|Publication number||US4667570 A|
|Application number||US 06/685,136|
|Publication date||May 26, 1987|
|Filing date||Dec 21, 1984|
|Priority date||Dec 21, 1984|
|Publication number||06685136, 685136, US 4667570 A, US 4667570A, US-A-4667570, US4667570 A, US4667570A|
|Inventors||Arden T. Jensen, Jr., Bernus G. Turner|
|Original Assignee||The Boeing Company|
|Export Citation||BiBTeX, EndNote, RefMan|
|Patent Citations (16), Referenced by (42), Classifications (10), Legal Events (5)|
|External Links: USPTO, USPTO Assignment, Espacenet|
1. Technical Field
This invention relates to a control system for a hydraulic cylinder or actuator. More particularly, it relates to the provision of a combined blocking and relief valve which is adapted to relieve excess pressure in a hydraulic power cylinder at the same pressure valve whether the system pressure is "on" or "off", and which includes few parts and is easy to install.
2. Background Information
Hydraulic blocking valves are commonly employed in flight power control actuators to prevent surface motion in the event of a loss of a hydraulic system. Since the function of a blocking valve is to trap hydraulic fluid in the actuator, pressure build-up will occur with external loads and/or thermal effects, and so a pressure relief function is required. Typically the relief valve is separate from the blocking valve. However, it is known to combine together the blocking and relief functions in a similar valve. Examples of integral blocking and relief valves are shown by U.S. Pat. No. 3,943,968, granted Mar. 16, 1976, to Ernest Treichler, and entitled "Combination Lock and Relief Valve For Hydraulic Systems", and by U.S. Pat. No. 4,461,449, granted July 24, 1984, to Bernus G. Turner, and entitled "Integral Hydraulic Blocking and Relief Valve".
A characteristic of a particular valve that is in actual use in the Boeing 737 aircraft, on a spoiler, is that the pressure relief function occurs at a desired pressure (e.g. 3,900 psi.). when the system pressure is off. However, the piston which opens the blocking valve to relieve excess pressure is biased by system pressure and for this reason relieves at a much higher pressure (e.g. 6,900 psi.) when the system pressure is on. The actuator and structural components loaded thereby must then be constructed to accommodate the higher than desired working pressures and this results in a weight penalty.
U.S. Pat. No. 3,943,968 discloses a combined blocking and relief valve which has a constant relief setting regardless of system or cyinder balance pressures. The valve disclosed by this patent is similar in design to the Boeing 737 spoiler valve, except that the relief load piston is stepped and the step area is referenced to return pressure. By sizing the stepped piston so that the effective area ratio is approximately equal to the piston and poppet differential area, the design can be made to be insensitive in relief setting to system pressure. A second embodiment of a combined blocking and relief valve is known in U.S. Pat. No. 4,461,449 where relief pressure is insensitive to system pressure. A problem with these designs is that a third conduit is required to provide a return reference pressure. The need for this additional conduit encumbers the installation, takes space, and adds weight, and hence is undesirable, particularly for an installation with a remotely located control valve which operates multiple actuators with blocking valves.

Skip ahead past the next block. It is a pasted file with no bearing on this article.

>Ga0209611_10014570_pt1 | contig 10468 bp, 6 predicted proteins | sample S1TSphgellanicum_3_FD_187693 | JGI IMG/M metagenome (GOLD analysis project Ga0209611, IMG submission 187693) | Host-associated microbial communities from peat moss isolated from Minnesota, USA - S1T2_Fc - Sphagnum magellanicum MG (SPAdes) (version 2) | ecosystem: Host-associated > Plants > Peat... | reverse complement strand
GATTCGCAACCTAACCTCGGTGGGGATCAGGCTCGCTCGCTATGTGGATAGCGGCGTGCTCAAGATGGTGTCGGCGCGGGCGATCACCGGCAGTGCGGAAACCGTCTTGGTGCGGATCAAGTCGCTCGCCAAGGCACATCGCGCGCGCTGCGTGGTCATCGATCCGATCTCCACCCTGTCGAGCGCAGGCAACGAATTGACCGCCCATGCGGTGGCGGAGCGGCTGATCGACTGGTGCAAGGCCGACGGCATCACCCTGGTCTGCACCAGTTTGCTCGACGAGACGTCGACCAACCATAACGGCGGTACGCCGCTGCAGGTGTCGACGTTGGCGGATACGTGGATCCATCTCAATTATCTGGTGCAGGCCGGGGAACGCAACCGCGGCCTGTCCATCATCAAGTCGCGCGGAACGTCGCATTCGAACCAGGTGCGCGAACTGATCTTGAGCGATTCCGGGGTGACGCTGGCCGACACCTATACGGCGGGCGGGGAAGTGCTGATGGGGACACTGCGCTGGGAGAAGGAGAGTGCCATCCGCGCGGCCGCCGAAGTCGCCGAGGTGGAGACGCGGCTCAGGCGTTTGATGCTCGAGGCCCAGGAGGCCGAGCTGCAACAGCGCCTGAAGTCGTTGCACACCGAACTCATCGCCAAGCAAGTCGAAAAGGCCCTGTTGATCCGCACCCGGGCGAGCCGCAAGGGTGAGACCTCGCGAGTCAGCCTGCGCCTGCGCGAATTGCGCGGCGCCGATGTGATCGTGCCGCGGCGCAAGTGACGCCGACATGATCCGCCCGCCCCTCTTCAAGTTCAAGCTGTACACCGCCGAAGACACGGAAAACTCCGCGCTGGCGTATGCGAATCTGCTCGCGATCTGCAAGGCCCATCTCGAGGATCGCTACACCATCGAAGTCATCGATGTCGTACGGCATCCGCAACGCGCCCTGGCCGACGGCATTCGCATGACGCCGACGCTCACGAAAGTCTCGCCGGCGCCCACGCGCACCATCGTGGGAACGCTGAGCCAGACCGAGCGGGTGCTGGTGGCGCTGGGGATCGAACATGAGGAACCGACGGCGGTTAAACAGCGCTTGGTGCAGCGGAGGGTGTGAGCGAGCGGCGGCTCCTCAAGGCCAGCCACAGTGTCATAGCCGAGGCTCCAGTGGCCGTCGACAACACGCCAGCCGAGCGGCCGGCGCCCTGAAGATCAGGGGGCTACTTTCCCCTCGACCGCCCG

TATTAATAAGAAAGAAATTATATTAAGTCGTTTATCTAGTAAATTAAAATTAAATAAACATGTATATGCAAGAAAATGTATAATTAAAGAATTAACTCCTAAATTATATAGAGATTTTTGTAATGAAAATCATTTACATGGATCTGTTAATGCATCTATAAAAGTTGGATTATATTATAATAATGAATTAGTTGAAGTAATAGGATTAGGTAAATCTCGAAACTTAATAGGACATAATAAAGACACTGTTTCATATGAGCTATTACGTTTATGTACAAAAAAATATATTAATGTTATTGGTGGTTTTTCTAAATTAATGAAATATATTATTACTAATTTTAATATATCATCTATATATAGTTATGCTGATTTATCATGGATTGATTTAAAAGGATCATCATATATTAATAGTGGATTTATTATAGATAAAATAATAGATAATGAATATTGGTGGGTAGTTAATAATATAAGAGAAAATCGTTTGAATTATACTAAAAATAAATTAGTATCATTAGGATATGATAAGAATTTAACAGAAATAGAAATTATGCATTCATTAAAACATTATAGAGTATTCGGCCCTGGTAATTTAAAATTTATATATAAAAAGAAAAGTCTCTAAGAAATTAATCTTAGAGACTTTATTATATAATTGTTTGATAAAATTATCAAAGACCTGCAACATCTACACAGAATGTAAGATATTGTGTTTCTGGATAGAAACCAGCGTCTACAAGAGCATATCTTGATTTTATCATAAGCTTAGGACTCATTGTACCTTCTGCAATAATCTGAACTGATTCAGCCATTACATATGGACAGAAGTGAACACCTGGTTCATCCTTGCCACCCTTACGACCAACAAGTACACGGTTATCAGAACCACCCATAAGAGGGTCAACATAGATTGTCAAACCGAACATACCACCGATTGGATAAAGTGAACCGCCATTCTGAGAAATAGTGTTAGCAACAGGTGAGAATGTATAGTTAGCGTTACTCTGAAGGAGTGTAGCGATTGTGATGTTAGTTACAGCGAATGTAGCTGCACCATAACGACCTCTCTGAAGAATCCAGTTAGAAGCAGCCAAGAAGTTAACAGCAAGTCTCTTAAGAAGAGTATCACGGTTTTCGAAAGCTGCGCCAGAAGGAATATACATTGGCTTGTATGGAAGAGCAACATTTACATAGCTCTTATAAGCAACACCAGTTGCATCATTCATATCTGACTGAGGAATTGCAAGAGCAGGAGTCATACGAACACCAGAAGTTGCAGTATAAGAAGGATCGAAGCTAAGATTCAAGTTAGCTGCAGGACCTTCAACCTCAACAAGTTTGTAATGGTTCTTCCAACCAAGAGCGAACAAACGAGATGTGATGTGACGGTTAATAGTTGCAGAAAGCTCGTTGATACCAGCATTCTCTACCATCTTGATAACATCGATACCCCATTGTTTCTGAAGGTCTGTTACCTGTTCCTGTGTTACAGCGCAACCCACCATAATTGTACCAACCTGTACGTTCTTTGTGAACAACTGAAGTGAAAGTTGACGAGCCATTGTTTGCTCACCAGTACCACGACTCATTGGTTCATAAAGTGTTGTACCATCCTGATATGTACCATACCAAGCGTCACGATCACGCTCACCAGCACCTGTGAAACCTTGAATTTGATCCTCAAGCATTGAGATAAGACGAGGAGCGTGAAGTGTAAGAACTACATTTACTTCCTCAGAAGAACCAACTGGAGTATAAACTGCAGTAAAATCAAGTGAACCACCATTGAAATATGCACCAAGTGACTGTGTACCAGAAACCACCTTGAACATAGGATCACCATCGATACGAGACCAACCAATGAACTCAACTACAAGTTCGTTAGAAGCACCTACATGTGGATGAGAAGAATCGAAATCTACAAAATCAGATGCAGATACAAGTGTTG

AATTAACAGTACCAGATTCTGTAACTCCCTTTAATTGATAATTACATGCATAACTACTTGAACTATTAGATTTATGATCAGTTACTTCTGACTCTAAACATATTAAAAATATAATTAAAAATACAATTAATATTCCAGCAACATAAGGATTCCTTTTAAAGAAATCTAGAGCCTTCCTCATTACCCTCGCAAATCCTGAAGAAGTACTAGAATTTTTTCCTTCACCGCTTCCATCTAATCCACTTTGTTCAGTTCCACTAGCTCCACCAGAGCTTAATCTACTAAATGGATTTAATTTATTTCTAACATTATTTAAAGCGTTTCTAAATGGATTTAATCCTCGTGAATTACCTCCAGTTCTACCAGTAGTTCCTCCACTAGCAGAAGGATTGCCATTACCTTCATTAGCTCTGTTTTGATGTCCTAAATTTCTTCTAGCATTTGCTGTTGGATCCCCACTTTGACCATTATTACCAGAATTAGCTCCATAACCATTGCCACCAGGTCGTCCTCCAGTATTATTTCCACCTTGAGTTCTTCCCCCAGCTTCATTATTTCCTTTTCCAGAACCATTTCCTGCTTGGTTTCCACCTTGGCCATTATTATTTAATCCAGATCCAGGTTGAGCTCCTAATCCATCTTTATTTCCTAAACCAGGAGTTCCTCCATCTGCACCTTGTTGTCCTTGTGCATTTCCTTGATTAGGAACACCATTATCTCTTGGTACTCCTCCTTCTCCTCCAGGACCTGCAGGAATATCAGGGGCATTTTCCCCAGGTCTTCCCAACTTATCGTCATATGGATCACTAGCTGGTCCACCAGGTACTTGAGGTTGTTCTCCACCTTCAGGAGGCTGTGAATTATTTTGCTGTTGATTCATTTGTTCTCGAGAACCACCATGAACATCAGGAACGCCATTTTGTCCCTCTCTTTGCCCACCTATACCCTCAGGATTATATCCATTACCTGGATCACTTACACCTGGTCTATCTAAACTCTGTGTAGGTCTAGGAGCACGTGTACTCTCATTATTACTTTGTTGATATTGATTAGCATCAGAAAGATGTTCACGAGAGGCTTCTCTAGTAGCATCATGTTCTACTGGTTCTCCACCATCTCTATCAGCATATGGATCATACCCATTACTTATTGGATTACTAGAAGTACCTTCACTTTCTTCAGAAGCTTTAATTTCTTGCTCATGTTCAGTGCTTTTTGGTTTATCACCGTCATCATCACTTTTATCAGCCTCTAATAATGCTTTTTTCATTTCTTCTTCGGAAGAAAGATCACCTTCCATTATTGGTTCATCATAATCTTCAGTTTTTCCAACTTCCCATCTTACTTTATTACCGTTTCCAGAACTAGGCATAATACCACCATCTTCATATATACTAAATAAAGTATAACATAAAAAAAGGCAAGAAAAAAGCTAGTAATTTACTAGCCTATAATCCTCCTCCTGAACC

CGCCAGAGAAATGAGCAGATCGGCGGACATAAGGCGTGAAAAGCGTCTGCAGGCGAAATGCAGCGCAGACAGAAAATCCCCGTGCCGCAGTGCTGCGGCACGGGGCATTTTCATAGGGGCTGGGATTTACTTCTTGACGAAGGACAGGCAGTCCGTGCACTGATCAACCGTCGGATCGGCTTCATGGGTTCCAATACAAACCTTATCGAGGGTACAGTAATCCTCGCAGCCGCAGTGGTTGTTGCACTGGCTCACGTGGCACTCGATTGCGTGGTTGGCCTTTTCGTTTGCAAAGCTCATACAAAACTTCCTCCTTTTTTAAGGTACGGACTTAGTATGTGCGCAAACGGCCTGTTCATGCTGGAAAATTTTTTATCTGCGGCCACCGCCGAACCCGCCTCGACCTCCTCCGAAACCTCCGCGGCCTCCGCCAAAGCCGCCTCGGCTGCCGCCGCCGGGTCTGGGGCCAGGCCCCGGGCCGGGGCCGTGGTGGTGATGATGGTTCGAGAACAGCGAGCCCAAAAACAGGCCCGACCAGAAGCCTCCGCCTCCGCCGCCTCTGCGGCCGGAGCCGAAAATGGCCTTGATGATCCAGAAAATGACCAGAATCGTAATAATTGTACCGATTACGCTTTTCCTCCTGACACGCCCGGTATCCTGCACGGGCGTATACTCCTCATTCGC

The combined blocking and relief valve of the present invention is characterized by a first path extending from a first inlet/outlet port to a first actuator port and a second path extending from the second inlet/outlet port to a second actuator port. A poppet type blocking valve is positioned in the first path. The poppet valve includes a spring biased closure member adapted to open in response to supply pressure at the first inlet/outlet port and close in response to a loss of such pressure.
The valve includes a pilot piston and a relief piston. The second path extends between or is seated to opposing end surfaces of these pistons. When supply pressure is in the second path and the first path is connected to return, the pressure in the second path moves the pilot piston away from the relief piston, towards and against the closure member of the poppet valve, moving it into an open position.
The relief piston includes a pressure face connected to pressure at the first actuator port and oriented and sized such that an excess pressure will move the relief piston against the pilot piston and the pilot piston against the closure member, for opening the closure member to relieve the excess pressure.
The pilot piston and the closure member each presents a pressure surface towards the other. The pressure surface on the pilot piston is larger in area than the pressure surface on the closure member so a differential area exists. The relief piston includes a pressure surface which is substantially equal in area to the differential area and which is oppositely directed. All three pressure surfaces are at all times connected to pressure in the first path between the first inlet/outlet port and the poppet valve. Owing to this arrangement, the relief valve can be designed to relieve at a substantially constant pressure regardless of the pressure level in the first path between the first inlet/outlet port and the poppet valve.